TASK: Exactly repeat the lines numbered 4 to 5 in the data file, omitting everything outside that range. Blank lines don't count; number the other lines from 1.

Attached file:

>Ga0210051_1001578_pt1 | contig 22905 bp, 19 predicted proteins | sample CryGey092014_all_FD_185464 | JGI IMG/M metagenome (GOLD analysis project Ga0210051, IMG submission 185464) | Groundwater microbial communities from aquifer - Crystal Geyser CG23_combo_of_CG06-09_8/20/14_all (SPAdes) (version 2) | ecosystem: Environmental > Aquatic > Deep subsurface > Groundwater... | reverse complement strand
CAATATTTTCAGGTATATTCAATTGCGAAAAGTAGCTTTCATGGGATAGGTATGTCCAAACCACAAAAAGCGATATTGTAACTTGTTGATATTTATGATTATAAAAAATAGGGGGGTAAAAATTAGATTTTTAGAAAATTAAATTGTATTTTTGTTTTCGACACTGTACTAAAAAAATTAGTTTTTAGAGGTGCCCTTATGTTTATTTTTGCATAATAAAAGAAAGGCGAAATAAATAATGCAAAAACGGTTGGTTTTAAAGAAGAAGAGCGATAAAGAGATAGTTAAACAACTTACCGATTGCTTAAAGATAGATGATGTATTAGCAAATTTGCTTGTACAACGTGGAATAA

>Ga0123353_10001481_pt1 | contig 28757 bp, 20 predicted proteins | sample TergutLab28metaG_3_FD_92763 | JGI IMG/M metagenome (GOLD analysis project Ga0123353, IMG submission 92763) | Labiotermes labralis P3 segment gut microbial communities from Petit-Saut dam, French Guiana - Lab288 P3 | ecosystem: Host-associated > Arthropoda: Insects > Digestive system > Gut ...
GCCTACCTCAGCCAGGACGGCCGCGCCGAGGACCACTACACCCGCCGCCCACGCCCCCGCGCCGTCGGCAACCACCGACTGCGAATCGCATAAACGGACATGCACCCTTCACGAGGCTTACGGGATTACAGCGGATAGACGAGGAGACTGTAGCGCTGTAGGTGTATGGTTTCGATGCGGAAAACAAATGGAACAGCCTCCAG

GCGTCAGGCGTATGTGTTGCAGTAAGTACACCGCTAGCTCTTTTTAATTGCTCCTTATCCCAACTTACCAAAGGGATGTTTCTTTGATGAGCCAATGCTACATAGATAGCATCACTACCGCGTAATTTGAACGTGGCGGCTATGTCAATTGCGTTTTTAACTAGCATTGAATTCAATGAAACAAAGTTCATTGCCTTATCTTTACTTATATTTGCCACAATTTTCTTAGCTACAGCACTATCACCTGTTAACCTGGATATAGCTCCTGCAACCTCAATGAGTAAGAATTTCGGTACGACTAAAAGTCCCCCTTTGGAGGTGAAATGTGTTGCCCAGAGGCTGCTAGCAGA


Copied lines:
GCCTACCTCAGCCAGGACGGCCGCGCCGAGGACCACTACACCCGCCGCCCACGCCCCCGCGCCGTCGGCAACCACCGACTGCGAATCGCATAAACGGACATGCACCCTTCACGAGGCTTACGGGATTACAGCGGATAGACGAGGAGACTGTAGCGCTGTAGGTGTATGGTTTCGATGCGGAAAACAAATGGAACAGCCTCCAG

GCGTCAGGCGTATGTGTTGCAGTAAGTACACCGCTAGCTCTTTTTAATTGCTCCTTATCCCAACTTACCAAAGGGATGTTTCTTTGATGAGCCAATGCTACATAGATAGCATCACTACCGCGTAATTTGAACGTGGCGGCTATGTCAATTGCGTTTTTAACTAGCATTGAATTCAATGAAACAAAGTTCATTGCCTTATCTTTACTTATATTTGCCACAATTTTCTTAGCTACAGCACTATCACCTGTTAACCTGGATATAGCTCCTGCAACCTCAATGAGTAAGAATTTCGGTACGACTAAAAGTCCCCCTTTGGAGGTGAAATGTGTTGCCCAGAGGCTGCTAGCAGA